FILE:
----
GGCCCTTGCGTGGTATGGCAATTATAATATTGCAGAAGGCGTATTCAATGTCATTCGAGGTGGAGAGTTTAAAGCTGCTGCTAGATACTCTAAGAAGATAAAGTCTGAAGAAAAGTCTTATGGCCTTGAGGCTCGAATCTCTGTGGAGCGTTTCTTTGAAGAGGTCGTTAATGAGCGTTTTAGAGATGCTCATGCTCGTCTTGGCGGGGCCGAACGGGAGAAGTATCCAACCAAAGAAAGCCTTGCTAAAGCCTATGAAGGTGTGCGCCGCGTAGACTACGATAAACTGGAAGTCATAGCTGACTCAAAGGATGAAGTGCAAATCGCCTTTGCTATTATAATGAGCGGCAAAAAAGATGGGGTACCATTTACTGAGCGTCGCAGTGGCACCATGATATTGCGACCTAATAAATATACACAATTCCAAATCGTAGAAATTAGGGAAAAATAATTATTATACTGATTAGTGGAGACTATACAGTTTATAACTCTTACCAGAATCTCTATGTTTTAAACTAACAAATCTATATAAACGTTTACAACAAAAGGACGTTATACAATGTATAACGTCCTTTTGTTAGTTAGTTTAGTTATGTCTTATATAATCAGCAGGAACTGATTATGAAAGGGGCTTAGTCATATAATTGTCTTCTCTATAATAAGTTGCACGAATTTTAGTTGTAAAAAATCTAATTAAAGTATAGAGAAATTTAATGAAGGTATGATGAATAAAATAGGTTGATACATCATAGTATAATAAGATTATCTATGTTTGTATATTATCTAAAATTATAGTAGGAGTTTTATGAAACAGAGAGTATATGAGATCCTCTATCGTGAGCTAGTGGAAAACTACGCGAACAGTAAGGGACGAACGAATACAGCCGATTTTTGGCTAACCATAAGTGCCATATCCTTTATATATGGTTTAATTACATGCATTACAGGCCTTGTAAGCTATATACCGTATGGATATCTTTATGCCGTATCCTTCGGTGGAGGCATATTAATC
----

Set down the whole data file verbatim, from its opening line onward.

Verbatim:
GGCCCTTGCGTGGTATGGCAATTATAATATTGCAGAAGGCGTATTCAATGTCATTCGAGGTGGAGAGTTTAAAGCTGCTGCTAGATACTCTAAGAAGATAAAGTCTGAAGAAAAGTCTTATGGCCTTGAGGCTCGAATCTCTGTGGAGCGTTTCTTTGAAGAGGTCGTTAATGAGCGTTTTAGAGATGCTCATGCTCGTCTTGGCGGGGCCGAACGGGAGAAGTATCCAACCAAAGAAAGCCTTGCTAAAGCCTATGAAGGTGTGCGCCGCGTAGACTACGATAAACTGGAAGTCATAGCTGACTCAAAGGATGAAGTGCAAATCGCCTTTGCTATTATAATGAGCGGCAAAAAAGATGGGGTACCATTTACTGAGCGTCGCAGTGGCACCATGATATTGCGACCTAATAAATATACACAATTCCAAATCGTAGAAATTAGGGAAAAATAATTATTATACTGATTAGTGGAGACTATACAGTTTATAACTCTTACCAGAATCTCTATGTTTTAAACTAACAAATCTATATAAACGTTTACAACAAAAGGACGTTATACAATGTATAACGTCCTTTTGTTAGTTAGTTTAGTTATGTCTTATATAATCAGCAGGAACTGATTATGAAAGGGGCTTAGTCATATAATTGTCTTCTCTATAATAAGTTGCACGAATTTTAGTTGTAAAAAATCTAATTAAAGTATAGAGAAATTTAATGAAGGTATGATGAATAAAATAGGTTGATACATCATAGTATAATAAGATTATCTATGTTTGTATATTATCTAAAATTATAGTAGGAGTTTTATGAAACAGAGAGTATATGAGATCCTCTATCGTGAGCTAGTGGAAAACTACGCGAACAGTAAGGGACGAACGAATACAGCCGATTTTTGGCTAACCATAAGTGCCATATCCTTTATATATGGTTTAATTACATGCATTACAGGCCTTGTAAGCTATATACCGTATGGATATCTTTATGCCGTATCCTTCGGTGGAGGCATATTAATC